I learned a few weeks back that rabbits LOVE donuts! Because of that adventure, I’ve become friendly with a few standoffish ones who live in an enclosure with a few doves. Due to the snow and the fact that one of the bunnies is black, my camera got really confused with the lighting and I love the results.
Here’s half of the super cute pair and it’s also a way to show perspective on what it actually looked like at the moment.
I am in some serious love with the bunny who lives in the cat house. Over the past month, he’s gone from fleeing in terror when I get near to running over to see me when I arrive. He absolutely loves to be pet, too. I’ve never had a bunny and never knew any growing up so I’m not all that sure how to interact with them. Befriending goats was no big thing since they are big. But rabbits have little tiny frames and I’ve heard all sorts of sad stories about how fragile they are, so I’ve gone as slowly as I can with this little guy. We all know that’s means not very slowly at all but I’m trying really hard for me! And I always pet him very gently.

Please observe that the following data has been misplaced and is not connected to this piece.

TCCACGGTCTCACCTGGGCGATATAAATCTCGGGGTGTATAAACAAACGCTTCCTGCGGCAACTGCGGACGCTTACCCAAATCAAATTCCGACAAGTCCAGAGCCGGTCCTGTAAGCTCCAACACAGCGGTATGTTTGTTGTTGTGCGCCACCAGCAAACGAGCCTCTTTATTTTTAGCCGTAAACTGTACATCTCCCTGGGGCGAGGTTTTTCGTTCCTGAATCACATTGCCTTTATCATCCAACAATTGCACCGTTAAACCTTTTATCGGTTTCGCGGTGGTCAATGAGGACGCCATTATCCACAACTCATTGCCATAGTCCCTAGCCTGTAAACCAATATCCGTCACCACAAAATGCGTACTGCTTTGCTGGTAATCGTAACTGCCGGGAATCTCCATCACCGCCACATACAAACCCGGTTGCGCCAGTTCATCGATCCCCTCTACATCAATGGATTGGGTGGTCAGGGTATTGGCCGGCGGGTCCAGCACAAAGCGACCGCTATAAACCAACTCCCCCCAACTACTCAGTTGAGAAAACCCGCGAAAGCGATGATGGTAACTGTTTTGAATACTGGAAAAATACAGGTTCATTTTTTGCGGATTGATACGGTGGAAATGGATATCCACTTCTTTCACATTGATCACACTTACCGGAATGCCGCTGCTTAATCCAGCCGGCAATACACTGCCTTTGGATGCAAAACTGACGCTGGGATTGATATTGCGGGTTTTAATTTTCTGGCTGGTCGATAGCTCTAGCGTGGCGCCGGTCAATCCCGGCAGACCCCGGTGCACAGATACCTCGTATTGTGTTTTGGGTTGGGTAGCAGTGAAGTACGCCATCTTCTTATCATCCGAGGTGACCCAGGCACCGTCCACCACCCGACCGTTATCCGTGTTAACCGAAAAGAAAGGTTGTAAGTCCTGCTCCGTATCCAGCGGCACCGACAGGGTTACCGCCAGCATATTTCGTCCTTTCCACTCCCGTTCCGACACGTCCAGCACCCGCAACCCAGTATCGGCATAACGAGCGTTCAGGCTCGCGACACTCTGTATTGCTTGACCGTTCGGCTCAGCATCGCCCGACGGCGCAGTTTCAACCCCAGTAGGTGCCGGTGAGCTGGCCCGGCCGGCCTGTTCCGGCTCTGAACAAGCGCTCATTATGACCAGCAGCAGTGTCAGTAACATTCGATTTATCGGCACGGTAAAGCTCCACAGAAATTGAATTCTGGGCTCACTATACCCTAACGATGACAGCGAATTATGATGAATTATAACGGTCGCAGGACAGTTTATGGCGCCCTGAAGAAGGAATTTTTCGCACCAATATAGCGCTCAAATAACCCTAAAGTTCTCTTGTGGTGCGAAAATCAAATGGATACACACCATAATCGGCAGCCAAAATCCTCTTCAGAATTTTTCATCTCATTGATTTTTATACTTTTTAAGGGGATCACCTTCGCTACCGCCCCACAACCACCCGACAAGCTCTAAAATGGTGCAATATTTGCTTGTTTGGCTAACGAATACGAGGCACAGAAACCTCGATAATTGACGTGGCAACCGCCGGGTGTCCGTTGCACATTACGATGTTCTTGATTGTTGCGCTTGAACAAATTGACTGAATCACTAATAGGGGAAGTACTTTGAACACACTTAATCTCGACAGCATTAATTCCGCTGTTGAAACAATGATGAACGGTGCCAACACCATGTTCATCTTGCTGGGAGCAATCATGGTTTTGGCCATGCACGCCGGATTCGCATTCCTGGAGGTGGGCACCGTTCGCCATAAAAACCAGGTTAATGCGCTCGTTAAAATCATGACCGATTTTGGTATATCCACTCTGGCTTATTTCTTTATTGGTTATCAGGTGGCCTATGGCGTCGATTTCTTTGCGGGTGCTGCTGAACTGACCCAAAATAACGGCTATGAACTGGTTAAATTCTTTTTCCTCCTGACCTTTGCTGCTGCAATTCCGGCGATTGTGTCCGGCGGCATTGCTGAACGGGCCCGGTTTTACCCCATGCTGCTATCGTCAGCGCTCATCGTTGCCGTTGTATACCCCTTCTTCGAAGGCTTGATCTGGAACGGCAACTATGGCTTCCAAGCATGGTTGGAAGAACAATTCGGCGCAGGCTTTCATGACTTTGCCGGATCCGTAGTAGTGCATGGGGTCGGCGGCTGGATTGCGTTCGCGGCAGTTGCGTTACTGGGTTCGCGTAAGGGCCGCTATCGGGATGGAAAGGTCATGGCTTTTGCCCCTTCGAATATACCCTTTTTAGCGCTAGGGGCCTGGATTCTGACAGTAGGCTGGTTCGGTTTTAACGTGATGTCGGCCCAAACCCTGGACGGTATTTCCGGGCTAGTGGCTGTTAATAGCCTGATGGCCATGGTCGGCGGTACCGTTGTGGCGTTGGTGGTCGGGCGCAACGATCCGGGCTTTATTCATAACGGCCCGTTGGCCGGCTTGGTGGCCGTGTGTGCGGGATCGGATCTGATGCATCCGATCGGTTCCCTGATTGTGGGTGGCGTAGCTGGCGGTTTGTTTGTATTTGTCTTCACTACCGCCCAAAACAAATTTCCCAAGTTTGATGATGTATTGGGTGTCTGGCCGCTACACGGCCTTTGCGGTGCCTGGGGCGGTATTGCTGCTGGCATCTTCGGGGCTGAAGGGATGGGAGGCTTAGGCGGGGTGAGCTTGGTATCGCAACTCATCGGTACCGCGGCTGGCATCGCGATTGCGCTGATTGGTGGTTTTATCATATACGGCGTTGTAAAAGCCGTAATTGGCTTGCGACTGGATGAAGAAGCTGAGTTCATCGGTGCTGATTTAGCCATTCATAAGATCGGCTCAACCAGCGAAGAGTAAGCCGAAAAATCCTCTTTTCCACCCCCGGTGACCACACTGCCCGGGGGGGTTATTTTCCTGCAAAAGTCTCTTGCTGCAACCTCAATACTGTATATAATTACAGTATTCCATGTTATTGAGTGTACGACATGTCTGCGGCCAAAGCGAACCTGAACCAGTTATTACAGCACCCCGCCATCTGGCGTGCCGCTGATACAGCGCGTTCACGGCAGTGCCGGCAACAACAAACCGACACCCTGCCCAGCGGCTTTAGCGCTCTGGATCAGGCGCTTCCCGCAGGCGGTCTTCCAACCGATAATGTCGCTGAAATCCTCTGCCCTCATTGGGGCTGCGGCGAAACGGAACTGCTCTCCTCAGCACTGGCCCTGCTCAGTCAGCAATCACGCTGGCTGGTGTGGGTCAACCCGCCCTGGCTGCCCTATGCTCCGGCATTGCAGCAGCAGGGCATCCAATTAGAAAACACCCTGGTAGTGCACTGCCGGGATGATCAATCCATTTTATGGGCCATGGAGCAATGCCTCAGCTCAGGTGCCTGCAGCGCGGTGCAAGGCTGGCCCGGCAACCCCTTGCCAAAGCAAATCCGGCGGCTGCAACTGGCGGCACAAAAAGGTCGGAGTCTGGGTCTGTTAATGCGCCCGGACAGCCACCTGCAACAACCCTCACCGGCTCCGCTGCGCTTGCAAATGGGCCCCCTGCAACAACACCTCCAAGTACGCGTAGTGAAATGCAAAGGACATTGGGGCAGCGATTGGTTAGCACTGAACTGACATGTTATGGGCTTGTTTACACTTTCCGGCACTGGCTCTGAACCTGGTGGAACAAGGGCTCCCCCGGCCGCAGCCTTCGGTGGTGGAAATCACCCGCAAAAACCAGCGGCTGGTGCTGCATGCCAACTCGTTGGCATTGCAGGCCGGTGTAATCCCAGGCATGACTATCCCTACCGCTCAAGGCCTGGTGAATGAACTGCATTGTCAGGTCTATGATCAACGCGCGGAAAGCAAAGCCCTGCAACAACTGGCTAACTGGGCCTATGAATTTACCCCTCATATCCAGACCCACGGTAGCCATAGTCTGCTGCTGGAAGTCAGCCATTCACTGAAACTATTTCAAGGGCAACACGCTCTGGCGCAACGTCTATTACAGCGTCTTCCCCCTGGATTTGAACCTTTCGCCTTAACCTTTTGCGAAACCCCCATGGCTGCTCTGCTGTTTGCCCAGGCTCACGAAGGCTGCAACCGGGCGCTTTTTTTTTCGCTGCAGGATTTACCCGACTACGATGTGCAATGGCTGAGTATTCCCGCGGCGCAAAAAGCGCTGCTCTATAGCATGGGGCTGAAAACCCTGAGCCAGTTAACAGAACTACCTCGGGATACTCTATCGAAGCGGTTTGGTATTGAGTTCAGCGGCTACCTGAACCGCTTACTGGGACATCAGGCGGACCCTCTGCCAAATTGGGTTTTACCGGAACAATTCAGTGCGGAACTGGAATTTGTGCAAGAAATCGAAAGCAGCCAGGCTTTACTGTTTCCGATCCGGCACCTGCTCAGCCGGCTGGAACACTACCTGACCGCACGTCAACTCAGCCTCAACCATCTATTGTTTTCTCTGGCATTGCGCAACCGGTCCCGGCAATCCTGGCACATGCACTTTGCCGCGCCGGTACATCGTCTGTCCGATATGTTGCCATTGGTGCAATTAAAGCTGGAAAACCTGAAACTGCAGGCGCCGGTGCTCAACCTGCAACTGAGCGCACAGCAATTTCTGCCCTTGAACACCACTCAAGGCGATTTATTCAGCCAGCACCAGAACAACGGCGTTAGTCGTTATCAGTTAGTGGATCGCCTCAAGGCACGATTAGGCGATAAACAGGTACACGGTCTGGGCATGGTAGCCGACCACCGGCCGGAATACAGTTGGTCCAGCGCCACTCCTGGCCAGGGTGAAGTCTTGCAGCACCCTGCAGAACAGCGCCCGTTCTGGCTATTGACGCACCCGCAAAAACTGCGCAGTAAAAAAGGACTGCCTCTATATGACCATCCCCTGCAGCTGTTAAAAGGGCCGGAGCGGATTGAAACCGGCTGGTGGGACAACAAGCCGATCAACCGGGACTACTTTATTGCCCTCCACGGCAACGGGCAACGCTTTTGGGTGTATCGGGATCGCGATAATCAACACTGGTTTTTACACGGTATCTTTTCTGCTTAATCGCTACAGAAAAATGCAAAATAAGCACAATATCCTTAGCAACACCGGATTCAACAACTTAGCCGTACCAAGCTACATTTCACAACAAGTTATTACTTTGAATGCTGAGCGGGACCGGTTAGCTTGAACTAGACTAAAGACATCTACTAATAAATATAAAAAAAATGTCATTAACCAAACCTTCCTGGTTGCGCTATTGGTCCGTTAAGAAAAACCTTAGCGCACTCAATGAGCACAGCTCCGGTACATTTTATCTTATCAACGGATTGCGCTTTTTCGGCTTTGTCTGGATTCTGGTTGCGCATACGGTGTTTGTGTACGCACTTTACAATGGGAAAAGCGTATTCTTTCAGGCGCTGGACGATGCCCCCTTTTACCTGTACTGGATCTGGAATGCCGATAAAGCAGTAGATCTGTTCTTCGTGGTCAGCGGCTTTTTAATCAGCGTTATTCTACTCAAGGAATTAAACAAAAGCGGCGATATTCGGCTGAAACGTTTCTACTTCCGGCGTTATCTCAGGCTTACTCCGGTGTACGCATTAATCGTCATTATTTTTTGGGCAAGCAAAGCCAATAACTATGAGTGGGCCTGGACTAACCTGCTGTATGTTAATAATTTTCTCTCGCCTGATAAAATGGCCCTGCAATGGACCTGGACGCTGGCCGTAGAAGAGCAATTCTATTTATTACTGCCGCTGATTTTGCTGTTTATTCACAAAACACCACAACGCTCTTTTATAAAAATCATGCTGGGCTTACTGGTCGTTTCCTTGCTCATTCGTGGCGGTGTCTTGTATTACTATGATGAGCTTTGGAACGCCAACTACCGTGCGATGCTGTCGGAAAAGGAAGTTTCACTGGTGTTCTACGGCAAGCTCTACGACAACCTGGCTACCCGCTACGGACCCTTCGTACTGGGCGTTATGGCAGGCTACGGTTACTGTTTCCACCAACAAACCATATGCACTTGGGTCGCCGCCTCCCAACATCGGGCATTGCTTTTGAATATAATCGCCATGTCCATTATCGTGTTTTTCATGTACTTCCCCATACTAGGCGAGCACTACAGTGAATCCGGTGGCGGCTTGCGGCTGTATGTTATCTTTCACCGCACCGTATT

My favorite thing to do is stroke one finger down his nose. He sits there, blissfully, eyes closed, loving every second. I started putting my face near his to see what he’d do. With most animals, a looming face is not something they really want. My cats, for instance, get pretty nervous when I do this. Milo will freak out and start growling and the rest of my cats will at least turn their heads. I read a really awesome book called On Talking Terms With Dogs: Calming Signals by Turid Rugaas that’s (obviously) aimed at interacting with dogs, but I’ve have noticed the behavior with many species. It’s a really quick read and I highly recommend it. One of the signals happens when a dog approches another head on. The other dog will turn his head to let the staring dog know that they are uncomfortable. The staring dog is acting in an aggressive way and the turning of the head helps to calm her down. (Watch your own animals when they greet each other. It’s fascinating!) So my big face coming directly at the face of an animal (big or small!) makes them feel unsure. Since I’m human and interact differently, it’s hard for me to break this habit. So most animals are greeted, in their heads, somewhat aggressively by me. And most of them respond by turning their heads. This little bunny, however, did not.
I put my face on his level and he hopped right up to it and sniffed my nose. And then he decided that wasn’t enough so he pressed his nose against mine! And then, he started licking my nose!!! His tiny face, whiskers twitching away, was shoved against mine. So awesome!